Suppose we have the following differential equation that is NOT exact, i.e. $M_y \ne N_x$: $2xy^3+y^4+(xy^3-2y)y'=0$

How would I find an integrating factor $μ(x,y)$ so that when I multiply this integrating factor by the differential equation, it become exact?

Update: Here's what I got: enter image description here

Integrating factor $\mu=\mu(\omega)$, we get from equation $$\frac{d\mu}{\mu}=\frac{M_y-N_x}{\omega_x N-\omega_y M} d\omega.$$ By replacing known values $M=2xy^3+y^4$, $M_y=6xy^2+4y^3$, $N=xy^3-2y$, $N_x=y^3$ into equation, we have $$\frac{d\mu}{\mu}=\frac{6xy^2+3y^3}{\omega_x (xy^3-2y)-\omega_y (2xy^3+y^4)} d\omega.$$ It is easy to notice identity $y(6xy^2+3y^3)=2(2xy^3+y^4)$. Because of that, we will take $\omega_y=\frac{-3}{y}$, or $$\omega=\omega(y)=-3\ln{y}.$$ By substituting this result into equation above, we finally get $$\frac{d\mu}{\mu}=\frac{-3}{y}dy,$$ $$\mu=\frac{1}{y^3}.$$ It is easy to check that $x^2+xy+\frac{2}{y}=C$ is a solution.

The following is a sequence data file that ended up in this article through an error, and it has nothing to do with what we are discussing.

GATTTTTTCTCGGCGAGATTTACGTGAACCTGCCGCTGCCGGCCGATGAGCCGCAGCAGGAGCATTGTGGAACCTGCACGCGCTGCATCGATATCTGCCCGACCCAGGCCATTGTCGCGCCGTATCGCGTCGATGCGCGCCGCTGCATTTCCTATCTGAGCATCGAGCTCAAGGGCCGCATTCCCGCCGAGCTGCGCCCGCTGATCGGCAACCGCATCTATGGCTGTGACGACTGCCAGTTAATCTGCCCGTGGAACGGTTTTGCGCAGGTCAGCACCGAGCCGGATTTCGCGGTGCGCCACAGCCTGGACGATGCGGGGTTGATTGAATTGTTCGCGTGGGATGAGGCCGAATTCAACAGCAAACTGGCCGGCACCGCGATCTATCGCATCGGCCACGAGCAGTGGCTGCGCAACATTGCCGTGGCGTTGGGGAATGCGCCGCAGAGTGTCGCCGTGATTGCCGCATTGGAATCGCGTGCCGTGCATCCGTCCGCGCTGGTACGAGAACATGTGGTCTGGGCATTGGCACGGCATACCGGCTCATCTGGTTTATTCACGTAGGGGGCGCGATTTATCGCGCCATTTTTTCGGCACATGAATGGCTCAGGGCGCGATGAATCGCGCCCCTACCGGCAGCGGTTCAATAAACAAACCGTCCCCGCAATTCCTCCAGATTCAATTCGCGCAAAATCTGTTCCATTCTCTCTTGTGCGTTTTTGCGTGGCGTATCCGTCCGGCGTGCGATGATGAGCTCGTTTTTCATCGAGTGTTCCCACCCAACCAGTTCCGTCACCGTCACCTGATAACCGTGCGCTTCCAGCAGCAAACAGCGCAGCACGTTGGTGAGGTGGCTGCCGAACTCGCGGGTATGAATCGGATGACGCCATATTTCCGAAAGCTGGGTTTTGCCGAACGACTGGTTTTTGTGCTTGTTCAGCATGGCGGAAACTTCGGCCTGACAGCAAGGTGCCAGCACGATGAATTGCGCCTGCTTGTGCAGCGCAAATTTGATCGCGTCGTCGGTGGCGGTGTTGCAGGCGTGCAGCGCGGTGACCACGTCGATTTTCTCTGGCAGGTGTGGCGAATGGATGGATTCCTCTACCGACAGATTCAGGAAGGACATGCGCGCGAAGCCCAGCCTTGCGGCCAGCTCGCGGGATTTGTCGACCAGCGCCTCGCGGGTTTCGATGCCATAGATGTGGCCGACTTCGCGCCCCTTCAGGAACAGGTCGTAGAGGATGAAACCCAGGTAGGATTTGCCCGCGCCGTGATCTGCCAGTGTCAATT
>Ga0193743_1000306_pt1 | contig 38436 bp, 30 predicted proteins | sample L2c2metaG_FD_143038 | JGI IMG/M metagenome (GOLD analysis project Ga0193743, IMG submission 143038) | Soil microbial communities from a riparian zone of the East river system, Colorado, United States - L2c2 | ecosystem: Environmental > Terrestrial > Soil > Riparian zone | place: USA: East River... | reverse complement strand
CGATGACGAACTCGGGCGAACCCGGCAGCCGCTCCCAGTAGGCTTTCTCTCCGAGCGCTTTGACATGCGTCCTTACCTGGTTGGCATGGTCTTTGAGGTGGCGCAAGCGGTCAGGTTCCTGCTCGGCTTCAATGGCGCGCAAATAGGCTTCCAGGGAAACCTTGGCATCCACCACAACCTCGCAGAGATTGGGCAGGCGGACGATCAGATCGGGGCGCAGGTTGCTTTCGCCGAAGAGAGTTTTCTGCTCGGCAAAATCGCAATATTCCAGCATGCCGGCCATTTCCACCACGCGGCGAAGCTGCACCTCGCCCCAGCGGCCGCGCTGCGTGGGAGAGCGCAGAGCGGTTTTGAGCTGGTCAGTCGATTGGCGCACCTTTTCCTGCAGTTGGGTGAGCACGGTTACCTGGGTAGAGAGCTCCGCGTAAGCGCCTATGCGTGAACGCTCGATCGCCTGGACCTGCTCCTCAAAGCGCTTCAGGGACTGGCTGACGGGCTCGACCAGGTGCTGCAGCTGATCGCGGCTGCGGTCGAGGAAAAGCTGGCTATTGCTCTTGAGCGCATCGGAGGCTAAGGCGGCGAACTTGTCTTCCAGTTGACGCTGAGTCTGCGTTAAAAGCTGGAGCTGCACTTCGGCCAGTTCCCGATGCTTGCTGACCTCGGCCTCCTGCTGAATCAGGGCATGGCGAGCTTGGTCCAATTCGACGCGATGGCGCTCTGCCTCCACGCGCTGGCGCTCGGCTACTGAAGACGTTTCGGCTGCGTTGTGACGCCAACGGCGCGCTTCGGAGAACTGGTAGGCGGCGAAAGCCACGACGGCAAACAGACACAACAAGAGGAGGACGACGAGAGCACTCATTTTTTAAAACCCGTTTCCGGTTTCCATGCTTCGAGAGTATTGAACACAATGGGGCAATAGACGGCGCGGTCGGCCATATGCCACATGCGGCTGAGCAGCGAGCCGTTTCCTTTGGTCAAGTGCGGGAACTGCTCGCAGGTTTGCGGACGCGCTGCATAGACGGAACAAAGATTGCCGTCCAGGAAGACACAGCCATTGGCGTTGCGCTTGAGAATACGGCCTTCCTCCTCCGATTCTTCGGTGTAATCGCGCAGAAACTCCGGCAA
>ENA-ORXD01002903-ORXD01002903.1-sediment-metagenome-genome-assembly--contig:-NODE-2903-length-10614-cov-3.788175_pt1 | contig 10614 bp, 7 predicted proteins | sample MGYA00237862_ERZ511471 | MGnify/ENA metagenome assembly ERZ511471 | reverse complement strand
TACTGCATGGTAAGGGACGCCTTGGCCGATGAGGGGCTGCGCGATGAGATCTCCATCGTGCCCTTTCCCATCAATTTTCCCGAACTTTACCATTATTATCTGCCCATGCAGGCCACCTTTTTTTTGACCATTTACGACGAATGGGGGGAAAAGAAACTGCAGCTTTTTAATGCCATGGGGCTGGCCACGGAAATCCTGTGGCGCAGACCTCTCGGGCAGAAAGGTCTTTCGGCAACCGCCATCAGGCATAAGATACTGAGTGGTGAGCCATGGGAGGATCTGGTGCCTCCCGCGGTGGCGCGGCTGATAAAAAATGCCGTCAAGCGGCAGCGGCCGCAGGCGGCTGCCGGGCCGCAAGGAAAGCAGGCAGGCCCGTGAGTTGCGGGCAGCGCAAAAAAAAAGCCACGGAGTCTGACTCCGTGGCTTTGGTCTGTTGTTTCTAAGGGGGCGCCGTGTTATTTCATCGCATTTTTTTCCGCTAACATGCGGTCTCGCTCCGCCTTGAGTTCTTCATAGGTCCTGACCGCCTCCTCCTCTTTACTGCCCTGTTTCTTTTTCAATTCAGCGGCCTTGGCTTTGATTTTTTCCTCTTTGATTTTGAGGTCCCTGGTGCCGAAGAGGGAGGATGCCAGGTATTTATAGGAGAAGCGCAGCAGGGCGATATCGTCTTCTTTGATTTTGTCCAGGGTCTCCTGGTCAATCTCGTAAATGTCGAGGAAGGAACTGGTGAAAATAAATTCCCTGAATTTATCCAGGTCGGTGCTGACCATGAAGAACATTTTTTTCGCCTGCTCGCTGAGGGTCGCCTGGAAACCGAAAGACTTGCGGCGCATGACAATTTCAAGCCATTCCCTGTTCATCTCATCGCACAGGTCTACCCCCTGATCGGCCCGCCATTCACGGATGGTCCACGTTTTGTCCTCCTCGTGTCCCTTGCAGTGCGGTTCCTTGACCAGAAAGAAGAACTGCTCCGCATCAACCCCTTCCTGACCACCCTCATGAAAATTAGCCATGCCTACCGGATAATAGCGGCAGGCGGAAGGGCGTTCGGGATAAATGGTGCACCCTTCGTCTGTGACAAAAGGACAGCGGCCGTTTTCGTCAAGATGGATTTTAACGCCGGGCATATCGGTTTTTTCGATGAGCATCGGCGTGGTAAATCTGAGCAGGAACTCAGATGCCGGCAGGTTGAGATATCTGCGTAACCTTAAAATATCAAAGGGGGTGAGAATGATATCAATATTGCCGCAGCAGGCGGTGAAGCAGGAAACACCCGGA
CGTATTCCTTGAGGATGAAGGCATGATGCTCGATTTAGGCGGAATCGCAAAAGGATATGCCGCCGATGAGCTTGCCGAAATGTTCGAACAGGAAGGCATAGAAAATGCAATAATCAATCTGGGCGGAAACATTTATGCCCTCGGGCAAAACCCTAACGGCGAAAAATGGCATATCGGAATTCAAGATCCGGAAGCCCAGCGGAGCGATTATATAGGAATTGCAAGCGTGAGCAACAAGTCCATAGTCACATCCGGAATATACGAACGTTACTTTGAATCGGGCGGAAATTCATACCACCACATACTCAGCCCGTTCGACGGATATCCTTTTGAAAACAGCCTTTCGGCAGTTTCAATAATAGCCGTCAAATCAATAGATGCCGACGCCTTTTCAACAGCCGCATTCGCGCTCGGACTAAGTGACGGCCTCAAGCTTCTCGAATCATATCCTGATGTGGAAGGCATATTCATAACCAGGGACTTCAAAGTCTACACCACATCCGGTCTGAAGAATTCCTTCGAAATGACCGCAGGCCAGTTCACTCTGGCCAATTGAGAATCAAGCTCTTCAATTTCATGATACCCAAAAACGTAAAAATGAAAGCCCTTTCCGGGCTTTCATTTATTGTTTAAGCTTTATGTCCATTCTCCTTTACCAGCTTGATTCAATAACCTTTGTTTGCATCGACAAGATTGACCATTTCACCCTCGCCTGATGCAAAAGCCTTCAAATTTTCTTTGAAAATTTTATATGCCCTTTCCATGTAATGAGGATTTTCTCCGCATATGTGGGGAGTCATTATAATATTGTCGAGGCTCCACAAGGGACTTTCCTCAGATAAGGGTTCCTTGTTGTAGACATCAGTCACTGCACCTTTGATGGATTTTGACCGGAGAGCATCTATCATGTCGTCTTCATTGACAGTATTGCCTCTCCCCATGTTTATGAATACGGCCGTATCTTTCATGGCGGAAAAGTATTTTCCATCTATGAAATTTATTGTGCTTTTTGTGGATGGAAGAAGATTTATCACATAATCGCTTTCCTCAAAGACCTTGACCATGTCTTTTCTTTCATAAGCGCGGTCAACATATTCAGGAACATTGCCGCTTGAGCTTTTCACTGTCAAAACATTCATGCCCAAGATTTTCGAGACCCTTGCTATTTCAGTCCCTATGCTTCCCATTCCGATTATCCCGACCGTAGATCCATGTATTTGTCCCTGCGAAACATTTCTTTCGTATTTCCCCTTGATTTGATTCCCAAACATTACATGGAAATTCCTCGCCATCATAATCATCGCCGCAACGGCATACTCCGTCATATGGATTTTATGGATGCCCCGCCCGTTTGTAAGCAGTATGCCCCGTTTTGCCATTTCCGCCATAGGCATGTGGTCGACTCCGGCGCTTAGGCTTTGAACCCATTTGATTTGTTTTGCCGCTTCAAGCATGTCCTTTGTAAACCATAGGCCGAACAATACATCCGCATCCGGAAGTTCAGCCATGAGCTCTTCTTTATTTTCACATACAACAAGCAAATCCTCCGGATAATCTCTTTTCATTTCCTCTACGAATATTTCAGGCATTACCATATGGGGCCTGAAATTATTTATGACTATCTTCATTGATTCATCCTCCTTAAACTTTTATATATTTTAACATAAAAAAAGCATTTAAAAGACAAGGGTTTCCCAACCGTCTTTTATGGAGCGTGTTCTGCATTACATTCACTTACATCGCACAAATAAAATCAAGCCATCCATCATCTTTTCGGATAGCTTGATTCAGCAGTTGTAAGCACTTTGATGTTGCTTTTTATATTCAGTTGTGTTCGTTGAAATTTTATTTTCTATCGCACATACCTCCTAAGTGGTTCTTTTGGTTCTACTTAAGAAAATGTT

• Please see my updated answer. I got -3ln(y) for the integrating factor. Did I do something wrong? I am not sure why you have a new variable ω which is -3ln(y). I thought that was the value of μ. – Blue Pony Inc. Jun 26 '13 at 1:10
  • 1
    @Blue Pony Inc. You made a calculation error before the last equation (by the way, $\mu$ is a function of $\omega$, but in this case you can take $\mu=\mu(y)$). Here is correction of your proof: $\mu(y)=e^{\int \frac{N_x-M_y}{M} dy}=e^{\int \frac{-3}{y}dy}=e^{-3\ln{y}}=e^{\ln{y^{-3}}}=y^{-3}$. Therefore, $\mu=\frac{1}{y^3}$. – alans Jun 26 '13 at 11:11

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